Giant salvinia is native to South America. It is a small free-floating plant that grows in clusters and develops into dense, floating mats or colonies in quiet water, undisturbed by wave action. The floating leaves of giant salvinia are oblong (0.5 to 1.5 inches long) with a distinct midrib along which the leaf may fold forming a compressed chain-like appearance. Salvinias have stiff leaf hairs on the upper surface of the leaves. In giant salvinia the leaf hairs have a single stalk that divides into four branches that reconnect at the tip, giving the hair a cage-like or egg-beater appearance. Underwater the leaves are modified into small root-like structures. The entire plant is only about 1 to 2 inch in depth. Salvinias are ferns and have no flower. Giant salvinia has sporangia but are thought to reproduce only by fragmentation. Giant salvinia can double in size in 4 to 10 days under good conditions. Giant salvinia is an aggressive invader species. If colonies of giant salvinia cover the surface of the water, then oxygen depletions and fish kills can occur. These plants should be controlled.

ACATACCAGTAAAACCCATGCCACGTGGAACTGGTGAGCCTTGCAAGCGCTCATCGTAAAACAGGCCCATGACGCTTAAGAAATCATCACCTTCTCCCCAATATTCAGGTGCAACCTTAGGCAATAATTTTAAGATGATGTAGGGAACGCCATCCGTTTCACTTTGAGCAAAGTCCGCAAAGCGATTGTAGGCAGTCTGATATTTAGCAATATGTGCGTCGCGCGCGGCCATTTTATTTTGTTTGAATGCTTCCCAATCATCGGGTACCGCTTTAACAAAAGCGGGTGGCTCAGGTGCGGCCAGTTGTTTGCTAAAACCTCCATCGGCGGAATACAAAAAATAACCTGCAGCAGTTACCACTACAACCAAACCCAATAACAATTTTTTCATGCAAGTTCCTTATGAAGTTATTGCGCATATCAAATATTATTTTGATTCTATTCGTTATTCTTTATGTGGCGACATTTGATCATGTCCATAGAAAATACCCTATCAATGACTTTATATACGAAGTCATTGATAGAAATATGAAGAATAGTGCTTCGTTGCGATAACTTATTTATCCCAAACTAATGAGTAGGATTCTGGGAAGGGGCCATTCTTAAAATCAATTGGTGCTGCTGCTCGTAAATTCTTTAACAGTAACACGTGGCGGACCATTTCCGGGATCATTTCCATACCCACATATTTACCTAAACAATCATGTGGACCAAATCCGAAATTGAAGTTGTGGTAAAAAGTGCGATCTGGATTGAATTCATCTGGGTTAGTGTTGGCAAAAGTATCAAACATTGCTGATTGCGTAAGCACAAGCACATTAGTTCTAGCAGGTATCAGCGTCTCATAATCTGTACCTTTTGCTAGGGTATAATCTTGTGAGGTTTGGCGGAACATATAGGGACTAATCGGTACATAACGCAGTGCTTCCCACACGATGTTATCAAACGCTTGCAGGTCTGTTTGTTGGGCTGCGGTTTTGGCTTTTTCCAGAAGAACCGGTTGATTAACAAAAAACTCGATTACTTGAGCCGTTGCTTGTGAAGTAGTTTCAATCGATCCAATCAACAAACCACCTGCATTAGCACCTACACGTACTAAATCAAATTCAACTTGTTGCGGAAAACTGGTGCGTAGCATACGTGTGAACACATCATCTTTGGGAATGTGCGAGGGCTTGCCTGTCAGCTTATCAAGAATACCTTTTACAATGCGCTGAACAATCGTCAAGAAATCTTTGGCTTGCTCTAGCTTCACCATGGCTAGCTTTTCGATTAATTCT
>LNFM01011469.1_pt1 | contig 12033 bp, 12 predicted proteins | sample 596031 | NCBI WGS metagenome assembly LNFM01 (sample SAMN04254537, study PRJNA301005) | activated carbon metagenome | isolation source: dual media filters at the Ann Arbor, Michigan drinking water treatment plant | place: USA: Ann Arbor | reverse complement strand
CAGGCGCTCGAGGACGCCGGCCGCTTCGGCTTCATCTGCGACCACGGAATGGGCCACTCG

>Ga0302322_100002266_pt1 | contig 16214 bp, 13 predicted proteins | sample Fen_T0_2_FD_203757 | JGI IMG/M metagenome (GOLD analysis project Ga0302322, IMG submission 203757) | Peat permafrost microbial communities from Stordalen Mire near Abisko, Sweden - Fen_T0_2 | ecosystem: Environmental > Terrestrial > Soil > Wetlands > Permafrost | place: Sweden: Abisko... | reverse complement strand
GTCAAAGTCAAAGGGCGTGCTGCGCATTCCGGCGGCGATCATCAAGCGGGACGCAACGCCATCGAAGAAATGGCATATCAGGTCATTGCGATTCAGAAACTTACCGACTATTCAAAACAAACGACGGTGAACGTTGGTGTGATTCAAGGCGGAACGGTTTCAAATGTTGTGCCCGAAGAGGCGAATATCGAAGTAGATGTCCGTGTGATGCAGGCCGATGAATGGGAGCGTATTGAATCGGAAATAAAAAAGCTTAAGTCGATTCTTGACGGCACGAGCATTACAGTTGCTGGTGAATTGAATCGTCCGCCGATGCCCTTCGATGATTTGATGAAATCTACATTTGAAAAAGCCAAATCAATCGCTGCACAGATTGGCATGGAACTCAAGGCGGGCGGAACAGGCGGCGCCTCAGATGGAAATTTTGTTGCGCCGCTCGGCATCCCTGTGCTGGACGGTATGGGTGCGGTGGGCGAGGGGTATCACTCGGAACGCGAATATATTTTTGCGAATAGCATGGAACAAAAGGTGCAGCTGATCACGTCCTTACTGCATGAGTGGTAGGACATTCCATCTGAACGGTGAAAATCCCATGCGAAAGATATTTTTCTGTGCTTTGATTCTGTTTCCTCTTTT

Dense salvinia colonies provide Habitat for micro invertebrates but if salvinia completely covers the surface of a pond it will cause oxygen depletions. These colonies will also eliminate submerged plants by blocking sunlight penetration. Salvinias have no known direct food value to wildlife and is considered an exotic and highly undesirable species.
This plant is not native to North America and it is illegal to possess or transport this species in Texas. Please report any sightings of this plant to Texas Park and Wildlife Department.
Giant Salvinia is a significant problem in Texas and throughout the Southern U.S.